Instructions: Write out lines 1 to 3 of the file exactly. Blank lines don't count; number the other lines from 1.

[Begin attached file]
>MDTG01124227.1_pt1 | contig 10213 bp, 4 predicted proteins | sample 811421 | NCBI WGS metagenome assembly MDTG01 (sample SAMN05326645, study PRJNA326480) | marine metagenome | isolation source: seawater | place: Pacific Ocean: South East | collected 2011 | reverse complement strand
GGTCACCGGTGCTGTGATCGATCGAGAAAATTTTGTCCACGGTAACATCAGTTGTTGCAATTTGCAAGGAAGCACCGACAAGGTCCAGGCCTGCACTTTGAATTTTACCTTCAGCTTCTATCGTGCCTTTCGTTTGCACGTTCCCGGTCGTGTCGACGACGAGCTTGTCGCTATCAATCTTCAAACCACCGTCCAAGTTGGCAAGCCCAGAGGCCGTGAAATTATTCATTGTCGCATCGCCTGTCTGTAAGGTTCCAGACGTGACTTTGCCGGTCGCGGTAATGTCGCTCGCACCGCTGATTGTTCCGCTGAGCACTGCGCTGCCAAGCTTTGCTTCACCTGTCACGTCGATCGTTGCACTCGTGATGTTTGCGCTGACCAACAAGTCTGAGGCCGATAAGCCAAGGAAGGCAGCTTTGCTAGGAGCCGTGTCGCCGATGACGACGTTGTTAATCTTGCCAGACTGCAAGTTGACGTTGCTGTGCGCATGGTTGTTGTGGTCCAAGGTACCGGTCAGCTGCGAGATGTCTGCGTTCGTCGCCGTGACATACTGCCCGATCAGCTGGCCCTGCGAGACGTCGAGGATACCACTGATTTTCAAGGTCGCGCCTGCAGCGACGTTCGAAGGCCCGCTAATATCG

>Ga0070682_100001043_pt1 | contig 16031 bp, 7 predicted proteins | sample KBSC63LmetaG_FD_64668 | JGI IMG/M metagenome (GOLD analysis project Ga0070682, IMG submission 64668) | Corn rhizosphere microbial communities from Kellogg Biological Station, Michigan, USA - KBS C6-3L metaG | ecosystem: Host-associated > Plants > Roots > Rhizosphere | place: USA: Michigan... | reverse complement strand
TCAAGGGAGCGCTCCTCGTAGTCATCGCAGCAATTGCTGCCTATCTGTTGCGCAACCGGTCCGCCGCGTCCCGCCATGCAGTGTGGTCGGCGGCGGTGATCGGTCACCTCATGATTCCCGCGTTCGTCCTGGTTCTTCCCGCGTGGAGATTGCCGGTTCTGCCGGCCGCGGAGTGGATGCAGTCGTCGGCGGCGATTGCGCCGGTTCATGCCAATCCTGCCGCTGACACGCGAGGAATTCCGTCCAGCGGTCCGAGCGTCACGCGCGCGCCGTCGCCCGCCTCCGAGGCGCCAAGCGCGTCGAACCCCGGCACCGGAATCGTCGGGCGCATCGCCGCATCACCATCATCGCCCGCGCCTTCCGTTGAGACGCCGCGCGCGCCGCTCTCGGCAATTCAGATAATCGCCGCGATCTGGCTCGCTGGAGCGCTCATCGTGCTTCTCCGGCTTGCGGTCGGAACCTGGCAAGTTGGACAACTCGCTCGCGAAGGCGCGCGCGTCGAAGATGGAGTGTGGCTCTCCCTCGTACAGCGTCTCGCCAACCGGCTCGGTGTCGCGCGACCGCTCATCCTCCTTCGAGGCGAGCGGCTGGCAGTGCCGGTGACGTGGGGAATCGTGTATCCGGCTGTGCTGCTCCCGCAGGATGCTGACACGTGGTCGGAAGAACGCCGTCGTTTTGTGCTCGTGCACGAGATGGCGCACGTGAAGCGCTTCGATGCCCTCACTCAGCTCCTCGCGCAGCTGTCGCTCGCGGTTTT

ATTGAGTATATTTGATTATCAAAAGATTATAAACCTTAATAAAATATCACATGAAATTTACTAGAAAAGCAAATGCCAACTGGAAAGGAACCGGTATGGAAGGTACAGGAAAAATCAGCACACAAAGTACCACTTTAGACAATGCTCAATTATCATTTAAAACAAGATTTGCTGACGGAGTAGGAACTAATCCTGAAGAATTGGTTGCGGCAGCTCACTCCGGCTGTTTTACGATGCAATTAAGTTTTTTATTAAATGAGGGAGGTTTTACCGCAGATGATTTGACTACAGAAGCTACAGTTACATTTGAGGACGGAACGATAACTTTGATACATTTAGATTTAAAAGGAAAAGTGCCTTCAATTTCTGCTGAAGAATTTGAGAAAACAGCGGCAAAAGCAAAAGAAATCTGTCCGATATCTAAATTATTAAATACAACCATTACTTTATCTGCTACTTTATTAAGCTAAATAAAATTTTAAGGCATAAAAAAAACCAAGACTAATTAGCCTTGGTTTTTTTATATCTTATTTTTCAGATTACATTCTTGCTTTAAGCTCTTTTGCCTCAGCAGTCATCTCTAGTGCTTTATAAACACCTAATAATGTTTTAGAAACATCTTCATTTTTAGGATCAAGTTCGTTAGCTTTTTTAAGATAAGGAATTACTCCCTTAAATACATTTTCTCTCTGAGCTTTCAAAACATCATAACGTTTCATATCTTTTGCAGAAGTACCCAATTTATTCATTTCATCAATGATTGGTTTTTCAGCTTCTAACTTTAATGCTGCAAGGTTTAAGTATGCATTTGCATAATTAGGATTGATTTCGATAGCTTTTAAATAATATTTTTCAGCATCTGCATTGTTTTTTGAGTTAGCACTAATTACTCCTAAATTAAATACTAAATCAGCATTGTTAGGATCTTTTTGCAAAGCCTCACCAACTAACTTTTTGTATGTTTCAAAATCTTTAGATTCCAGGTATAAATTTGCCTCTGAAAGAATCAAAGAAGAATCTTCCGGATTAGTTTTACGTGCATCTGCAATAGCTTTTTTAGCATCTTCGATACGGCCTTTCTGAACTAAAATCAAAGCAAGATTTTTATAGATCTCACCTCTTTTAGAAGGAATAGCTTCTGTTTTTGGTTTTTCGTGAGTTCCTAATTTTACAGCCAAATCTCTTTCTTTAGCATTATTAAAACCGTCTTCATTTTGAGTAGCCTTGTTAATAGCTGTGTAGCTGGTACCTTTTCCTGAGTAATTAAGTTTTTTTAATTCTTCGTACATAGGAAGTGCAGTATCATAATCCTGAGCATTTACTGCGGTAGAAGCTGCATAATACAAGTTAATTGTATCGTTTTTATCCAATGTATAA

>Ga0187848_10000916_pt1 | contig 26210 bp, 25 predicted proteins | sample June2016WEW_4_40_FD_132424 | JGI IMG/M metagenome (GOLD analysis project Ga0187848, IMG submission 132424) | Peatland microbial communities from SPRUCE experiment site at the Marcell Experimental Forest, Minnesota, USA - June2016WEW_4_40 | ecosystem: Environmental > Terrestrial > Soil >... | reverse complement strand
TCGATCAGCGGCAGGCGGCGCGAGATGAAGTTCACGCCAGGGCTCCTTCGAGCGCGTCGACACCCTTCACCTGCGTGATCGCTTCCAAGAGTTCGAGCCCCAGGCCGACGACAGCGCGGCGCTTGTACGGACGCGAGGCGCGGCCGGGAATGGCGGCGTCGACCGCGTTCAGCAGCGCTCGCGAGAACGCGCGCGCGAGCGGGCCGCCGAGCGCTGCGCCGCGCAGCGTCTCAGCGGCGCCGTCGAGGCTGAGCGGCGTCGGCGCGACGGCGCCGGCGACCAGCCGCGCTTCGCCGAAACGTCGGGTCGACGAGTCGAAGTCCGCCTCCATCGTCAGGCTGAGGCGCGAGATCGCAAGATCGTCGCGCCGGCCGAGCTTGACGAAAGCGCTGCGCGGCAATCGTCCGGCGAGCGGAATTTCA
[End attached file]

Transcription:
>MDTG01124227.1_pt1 | contig 10213 bp, 4 predicted proteins | sample 811421 | NCBI WGS metagenome assembly MDTG01 (sample SAMN05326645, study PRJNA326480) | marine metagenome | isolation source: seawater | place: Pacific Ocean: South East | collected 2011 | reverse complement strand
GGTCACCGGTGCTGTGATCGATCGAGAAAATTTTGTCCACGGTAACATCAGTTGTTGCAATTTGCAAGGAAGCACCGACAAGGTCCAGGCCTGCACTTTGAATTTTACCTTCAGCTTCTATCGTGCCTTTCGTTTGCACGTTCCCGGTCGTGTCGACGACGAGCTTGTCGCTATCAATCTTCAAACCACCGTCCAAGTTGGCAAGCCCAGAGGCCGTGAAATTATTCATTGTCGCATCGCCTGTCTGTAAGGTTCCAGACGTGACTTTGCCGGTCGCGGTAATGTCGCTCGCACCGCTGATTGTTCCGCTGAGCACTGCGCTGCCAAGCTTTGCTTCACCTGTCACGTCGATCGTTGCACTCGTGATGTTTGCGCTGACCAACAAGTCTGAGGCCGATAAGCCAAGGAAGGCAGCTTTGCTAGGAGCCGTGTCGCCGATGACGACGTTGTTAATCTTGCCAGACTGCAAGTTGACGTTGCTGTGCGCATGGTTGTTGTGGTCCAAGGTACCGGTCAGCTGCGAGATGTCTGCGTTCGTCGCCGTGACATACTGCCCGATCAGCTGGCCCTGCGAGACGTCGAGGATACCACTGATTTTCAAGGTCGCGCCTGCAGCGACGTTCGAAGGCCCGCTAATATCG

>Ga0070682_100001043_pt1 | contig 16031 bp, 7 predicted proteins | sample KBSC63LmetaG_FD_64668 | JGI IMG/M metagenome (GOLD analysis project Ga0070682, IMG submission 64668) | Corn rhizosphere microbial communities from Kellogg Biological Station, Michigan, USA - KBS C6-3L metaG | ecosystem: Host-associated > Plants > Roots > Rhizosphere | place: USA: Michigan... | reverse complement strand